Offshore medical transcribing becoming more common

Domestic companies, however, get higher marks for quality.

By Victoria Stagg Elliott — Posted Dec. 31, 2009

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While more medical transcription work is being sent to India and the Philippines, where the service is less expensive, transcription companies in the U.S. receive higher ratings for service and quality, according to a report issued by KLAS, a health care vendor research firm headquartered in Orem, Utah.

According to "Transcription Services: Steady Demand in a Volatile Market," 43% of hospitals and medical clinics sent transcription work out of the country in 2009. That's up from 35% that did so in 2008.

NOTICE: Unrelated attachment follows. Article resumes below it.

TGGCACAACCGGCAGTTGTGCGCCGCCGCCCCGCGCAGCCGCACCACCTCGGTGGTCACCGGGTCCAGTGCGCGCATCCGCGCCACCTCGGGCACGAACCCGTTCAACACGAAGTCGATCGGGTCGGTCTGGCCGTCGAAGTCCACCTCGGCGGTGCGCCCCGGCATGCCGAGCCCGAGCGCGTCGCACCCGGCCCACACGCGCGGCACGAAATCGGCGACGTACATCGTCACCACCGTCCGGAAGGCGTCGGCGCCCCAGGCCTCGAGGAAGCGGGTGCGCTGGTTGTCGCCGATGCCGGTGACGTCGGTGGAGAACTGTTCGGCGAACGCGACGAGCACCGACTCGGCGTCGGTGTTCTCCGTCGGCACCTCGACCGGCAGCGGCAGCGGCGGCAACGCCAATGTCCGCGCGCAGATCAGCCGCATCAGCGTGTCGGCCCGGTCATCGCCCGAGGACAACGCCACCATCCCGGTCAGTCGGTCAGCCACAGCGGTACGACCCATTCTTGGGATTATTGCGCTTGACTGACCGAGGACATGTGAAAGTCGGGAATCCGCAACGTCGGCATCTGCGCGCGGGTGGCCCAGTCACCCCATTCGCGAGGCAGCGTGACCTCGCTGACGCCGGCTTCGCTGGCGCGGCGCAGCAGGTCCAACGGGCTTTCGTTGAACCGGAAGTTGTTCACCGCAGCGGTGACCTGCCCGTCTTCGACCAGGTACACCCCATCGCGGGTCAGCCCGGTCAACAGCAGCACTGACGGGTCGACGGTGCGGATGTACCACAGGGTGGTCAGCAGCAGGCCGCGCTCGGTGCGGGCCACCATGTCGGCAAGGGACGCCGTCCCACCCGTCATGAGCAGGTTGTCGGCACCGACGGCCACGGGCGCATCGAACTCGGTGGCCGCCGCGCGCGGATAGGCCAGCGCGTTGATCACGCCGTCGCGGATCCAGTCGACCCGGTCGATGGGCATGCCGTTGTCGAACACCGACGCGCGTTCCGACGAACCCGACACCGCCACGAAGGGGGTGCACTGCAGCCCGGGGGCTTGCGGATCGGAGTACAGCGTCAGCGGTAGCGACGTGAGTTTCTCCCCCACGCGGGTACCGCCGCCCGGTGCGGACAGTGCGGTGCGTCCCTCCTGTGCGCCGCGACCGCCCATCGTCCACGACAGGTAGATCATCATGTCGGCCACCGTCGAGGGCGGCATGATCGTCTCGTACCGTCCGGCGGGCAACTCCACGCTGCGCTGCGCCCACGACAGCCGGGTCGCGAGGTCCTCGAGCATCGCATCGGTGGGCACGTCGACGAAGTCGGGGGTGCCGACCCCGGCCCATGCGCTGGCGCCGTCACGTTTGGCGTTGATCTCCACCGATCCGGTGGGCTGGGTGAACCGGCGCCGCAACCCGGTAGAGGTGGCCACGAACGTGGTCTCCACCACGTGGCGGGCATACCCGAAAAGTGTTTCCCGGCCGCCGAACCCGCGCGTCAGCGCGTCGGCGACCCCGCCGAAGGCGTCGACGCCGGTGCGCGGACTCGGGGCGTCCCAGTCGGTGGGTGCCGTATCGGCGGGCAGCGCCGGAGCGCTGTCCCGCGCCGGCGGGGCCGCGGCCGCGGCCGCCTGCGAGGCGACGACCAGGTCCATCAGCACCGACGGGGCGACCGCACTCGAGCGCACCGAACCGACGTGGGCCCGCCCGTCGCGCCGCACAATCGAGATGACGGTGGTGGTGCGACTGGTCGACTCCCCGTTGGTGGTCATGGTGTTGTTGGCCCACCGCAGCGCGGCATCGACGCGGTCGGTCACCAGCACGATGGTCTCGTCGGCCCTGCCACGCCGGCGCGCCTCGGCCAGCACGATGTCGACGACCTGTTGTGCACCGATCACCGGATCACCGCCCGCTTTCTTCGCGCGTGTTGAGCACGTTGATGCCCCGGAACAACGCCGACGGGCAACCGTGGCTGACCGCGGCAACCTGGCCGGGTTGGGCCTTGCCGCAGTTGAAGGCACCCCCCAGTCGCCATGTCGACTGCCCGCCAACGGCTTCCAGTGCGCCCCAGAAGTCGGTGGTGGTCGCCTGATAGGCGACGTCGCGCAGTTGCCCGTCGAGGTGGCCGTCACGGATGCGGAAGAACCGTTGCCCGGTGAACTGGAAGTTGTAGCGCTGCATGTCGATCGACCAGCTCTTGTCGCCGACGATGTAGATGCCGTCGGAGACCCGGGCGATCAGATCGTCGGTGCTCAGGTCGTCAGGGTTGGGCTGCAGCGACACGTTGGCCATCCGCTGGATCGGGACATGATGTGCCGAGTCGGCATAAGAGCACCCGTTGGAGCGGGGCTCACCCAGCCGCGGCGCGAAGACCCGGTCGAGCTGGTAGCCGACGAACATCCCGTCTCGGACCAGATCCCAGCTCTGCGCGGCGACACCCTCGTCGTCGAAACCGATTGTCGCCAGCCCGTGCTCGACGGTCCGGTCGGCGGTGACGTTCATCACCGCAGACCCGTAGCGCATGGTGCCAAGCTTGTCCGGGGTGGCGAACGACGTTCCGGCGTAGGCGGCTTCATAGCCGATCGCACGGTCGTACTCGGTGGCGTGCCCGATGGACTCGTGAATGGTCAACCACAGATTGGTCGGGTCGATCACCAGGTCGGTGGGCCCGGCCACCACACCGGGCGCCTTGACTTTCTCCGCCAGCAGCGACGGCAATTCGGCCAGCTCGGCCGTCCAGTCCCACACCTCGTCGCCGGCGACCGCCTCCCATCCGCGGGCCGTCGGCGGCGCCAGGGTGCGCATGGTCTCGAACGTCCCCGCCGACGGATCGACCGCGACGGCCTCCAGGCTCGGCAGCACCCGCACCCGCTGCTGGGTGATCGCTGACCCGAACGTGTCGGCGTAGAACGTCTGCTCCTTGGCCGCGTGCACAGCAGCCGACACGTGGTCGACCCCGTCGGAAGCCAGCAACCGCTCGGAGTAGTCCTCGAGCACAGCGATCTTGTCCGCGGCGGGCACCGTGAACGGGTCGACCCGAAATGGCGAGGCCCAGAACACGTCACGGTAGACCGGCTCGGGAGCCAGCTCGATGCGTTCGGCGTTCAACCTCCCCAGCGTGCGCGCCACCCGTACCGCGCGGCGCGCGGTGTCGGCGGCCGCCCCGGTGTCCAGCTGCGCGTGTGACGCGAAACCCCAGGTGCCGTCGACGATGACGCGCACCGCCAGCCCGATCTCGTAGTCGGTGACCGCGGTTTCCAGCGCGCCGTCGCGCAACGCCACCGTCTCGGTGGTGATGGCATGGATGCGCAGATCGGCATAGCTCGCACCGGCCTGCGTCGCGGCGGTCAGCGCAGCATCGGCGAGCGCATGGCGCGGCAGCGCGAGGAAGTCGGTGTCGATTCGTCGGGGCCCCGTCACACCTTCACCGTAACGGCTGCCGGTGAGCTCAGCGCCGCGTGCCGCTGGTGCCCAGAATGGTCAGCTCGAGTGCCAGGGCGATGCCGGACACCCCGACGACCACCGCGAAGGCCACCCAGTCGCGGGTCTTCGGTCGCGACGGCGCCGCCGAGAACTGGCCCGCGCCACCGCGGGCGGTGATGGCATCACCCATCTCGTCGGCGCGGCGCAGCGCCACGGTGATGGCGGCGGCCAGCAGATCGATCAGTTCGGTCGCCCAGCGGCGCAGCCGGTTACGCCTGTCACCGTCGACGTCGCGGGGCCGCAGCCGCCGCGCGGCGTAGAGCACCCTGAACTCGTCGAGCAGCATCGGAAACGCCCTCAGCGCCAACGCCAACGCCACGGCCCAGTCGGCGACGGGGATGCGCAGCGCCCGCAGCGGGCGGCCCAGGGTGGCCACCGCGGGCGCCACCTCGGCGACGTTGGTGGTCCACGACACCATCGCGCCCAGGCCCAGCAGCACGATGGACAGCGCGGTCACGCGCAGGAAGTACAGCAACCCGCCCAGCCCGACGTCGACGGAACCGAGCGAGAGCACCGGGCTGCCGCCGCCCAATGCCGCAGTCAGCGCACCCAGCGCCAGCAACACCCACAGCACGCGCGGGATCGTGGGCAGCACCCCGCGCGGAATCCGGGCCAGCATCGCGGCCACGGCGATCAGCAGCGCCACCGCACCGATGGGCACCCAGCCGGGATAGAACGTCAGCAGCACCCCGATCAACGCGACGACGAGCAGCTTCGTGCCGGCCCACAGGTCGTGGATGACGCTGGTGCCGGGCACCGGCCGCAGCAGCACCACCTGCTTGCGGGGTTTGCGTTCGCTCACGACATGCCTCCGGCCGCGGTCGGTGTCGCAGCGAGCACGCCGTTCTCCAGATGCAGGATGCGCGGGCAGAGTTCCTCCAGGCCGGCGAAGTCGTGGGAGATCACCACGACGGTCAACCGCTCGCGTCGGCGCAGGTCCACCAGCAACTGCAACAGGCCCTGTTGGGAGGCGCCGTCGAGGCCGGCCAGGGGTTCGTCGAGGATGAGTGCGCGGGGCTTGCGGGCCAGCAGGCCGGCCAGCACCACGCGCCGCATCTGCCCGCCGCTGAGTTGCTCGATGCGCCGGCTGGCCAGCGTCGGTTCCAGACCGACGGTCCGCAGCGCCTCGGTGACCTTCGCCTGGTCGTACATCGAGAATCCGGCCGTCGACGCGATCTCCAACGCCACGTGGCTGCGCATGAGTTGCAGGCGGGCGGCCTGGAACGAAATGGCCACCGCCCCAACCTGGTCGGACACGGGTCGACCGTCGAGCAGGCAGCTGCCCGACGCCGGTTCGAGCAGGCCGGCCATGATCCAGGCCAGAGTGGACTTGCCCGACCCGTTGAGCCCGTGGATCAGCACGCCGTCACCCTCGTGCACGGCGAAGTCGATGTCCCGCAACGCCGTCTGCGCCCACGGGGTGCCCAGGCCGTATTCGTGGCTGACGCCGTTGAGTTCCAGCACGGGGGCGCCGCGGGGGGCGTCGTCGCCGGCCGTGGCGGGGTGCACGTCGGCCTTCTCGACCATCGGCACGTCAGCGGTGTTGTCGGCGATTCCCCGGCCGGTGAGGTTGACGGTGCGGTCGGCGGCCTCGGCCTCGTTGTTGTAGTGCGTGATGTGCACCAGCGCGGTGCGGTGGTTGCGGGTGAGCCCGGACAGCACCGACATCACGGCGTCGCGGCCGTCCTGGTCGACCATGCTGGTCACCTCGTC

"Times are tight, and people are very sensitive about their budgets," said Mike Smith, KLAS's general manager. "Some institutions find the cost savings are warranted."

Offshore companies charge an average of 13 cents per line of copy, while domestic ones charge an average of 15 cents.

Turnaround time between offshore and U.S. companies wasn't much different, although time zone differences can sometimes be an advantage.

"In India, they are working while you are asleep," said Lorin Bird, KLAS's operations manager.

Overseas medical transcription companies scored lower on quality because of missing words, grammatical errors, misspellings and problems understanding colloquialisms. In addition, some health care institutions hesitate to use offshore companies because of security concerns.

The report found that 44% of institutions expected dictation volume to increase because of the expected growth in patient volume and because physicians will be required to document more. But about 16% planned to use fewer outside services because more physicians are using electronic medical records and more offices are implementing speech-recognition software.

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